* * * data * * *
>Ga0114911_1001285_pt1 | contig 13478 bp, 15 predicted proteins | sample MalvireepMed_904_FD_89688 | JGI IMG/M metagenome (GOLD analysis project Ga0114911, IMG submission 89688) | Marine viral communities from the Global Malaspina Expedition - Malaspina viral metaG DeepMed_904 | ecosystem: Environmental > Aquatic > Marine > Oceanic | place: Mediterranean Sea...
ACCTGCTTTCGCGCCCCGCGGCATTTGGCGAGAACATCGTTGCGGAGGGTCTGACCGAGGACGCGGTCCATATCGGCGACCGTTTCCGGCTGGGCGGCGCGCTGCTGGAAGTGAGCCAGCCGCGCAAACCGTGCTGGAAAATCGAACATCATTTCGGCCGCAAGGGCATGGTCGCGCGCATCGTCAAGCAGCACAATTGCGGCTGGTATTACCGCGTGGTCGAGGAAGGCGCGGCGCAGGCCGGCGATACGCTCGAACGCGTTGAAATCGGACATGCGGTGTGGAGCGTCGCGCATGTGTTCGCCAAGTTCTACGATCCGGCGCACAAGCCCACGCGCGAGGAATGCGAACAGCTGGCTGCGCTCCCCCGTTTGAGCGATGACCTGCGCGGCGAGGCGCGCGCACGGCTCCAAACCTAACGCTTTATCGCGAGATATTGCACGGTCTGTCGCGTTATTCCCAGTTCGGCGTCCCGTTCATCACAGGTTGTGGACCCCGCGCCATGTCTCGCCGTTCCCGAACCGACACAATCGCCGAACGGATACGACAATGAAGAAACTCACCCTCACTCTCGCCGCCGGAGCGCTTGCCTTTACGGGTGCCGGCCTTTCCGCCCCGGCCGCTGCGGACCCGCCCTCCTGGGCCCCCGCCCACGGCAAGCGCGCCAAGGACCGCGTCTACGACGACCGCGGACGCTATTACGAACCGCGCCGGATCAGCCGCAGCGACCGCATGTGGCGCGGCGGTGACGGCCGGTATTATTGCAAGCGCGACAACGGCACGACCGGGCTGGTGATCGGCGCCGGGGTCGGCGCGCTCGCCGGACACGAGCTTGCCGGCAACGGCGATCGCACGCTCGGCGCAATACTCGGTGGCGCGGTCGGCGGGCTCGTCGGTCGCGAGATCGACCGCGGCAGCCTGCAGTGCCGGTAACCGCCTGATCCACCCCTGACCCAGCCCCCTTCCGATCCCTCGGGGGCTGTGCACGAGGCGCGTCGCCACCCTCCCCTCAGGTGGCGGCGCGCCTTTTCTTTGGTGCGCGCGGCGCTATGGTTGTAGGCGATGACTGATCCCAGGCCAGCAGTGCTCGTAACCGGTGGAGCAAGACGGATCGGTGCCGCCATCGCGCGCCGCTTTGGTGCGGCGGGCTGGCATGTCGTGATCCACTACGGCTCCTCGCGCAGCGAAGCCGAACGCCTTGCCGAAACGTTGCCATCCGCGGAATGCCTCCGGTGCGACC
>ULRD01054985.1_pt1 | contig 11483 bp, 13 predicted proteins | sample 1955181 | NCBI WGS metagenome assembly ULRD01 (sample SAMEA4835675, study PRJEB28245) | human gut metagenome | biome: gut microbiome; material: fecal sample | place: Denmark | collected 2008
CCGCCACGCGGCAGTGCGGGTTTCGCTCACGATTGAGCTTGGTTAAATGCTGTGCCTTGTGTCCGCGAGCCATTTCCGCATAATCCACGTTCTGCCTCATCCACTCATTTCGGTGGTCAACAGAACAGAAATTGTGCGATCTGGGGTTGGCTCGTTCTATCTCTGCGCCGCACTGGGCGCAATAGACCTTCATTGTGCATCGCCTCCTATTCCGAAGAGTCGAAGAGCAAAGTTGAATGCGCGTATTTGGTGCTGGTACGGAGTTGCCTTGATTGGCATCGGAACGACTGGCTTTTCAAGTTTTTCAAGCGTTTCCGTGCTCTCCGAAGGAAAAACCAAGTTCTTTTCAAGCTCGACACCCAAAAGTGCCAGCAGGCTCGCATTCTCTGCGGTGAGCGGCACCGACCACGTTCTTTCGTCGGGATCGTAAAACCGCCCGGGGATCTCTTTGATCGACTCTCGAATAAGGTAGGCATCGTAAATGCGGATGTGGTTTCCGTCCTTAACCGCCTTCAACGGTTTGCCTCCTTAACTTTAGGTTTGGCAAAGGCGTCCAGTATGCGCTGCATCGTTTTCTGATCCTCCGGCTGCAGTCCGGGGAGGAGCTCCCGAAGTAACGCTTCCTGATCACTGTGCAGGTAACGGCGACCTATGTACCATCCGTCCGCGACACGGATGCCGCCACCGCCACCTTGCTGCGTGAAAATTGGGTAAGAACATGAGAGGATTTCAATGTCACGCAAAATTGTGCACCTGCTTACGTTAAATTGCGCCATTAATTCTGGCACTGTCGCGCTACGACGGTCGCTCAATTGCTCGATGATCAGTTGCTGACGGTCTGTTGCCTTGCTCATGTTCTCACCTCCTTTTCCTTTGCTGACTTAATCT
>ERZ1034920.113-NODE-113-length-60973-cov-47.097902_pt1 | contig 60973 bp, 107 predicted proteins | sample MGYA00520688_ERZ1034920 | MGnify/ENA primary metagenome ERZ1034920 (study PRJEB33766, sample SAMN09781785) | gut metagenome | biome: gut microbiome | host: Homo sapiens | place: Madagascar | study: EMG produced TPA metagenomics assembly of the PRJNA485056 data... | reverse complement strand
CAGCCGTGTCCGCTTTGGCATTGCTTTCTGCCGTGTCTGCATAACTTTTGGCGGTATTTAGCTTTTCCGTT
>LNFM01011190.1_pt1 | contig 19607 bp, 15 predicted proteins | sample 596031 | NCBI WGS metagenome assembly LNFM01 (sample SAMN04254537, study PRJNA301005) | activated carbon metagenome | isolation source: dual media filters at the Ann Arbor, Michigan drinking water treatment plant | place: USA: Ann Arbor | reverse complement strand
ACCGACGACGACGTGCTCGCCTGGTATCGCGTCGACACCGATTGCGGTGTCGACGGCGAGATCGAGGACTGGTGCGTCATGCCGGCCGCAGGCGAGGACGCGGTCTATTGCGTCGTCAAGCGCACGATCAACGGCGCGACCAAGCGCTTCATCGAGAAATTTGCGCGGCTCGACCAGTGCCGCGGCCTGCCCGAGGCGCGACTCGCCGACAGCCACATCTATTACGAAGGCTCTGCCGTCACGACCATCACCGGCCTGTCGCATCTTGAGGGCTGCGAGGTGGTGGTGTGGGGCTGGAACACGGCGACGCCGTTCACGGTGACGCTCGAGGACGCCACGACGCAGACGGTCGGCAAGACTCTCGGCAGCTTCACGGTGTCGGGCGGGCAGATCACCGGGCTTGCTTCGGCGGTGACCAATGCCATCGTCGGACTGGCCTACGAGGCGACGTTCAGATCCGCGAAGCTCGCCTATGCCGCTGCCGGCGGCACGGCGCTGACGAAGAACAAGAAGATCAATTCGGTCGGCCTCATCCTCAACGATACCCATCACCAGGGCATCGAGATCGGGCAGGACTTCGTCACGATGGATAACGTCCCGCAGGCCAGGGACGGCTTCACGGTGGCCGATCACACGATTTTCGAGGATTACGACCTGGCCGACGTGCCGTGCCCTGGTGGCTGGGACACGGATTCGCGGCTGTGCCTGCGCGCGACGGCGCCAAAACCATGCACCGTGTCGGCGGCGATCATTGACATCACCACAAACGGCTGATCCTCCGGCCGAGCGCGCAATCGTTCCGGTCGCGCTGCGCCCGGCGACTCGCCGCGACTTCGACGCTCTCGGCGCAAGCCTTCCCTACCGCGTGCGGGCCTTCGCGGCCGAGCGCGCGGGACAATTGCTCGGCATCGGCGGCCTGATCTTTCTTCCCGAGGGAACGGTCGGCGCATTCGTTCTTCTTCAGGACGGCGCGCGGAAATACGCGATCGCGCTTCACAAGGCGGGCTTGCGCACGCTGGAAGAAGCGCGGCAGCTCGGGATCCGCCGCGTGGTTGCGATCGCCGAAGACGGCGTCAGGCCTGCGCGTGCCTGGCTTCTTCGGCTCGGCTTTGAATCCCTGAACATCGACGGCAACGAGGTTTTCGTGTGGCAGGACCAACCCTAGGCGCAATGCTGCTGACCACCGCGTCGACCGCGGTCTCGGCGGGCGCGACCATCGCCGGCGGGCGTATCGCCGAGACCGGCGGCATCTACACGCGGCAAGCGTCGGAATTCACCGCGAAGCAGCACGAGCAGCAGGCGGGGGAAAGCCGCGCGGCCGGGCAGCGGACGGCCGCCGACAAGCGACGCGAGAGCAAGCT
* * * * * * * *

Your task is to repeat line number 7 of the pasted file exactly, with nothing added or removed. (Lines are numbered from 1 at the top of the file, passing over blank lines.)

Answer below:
>LNFM01011190.1_pt1 | contig 19607 bp, 15 predicted proteins | sample 596031 | NCBI WGS metagenome assembly LNFM01 (sample SAMN04254537, study PRJNA301005) | activated carbon metagenome | isolation source: dual media filters at the Ann Arbor, Michigan drinking water treatment plant | place: USA: Ann Arbor | reverse complement strand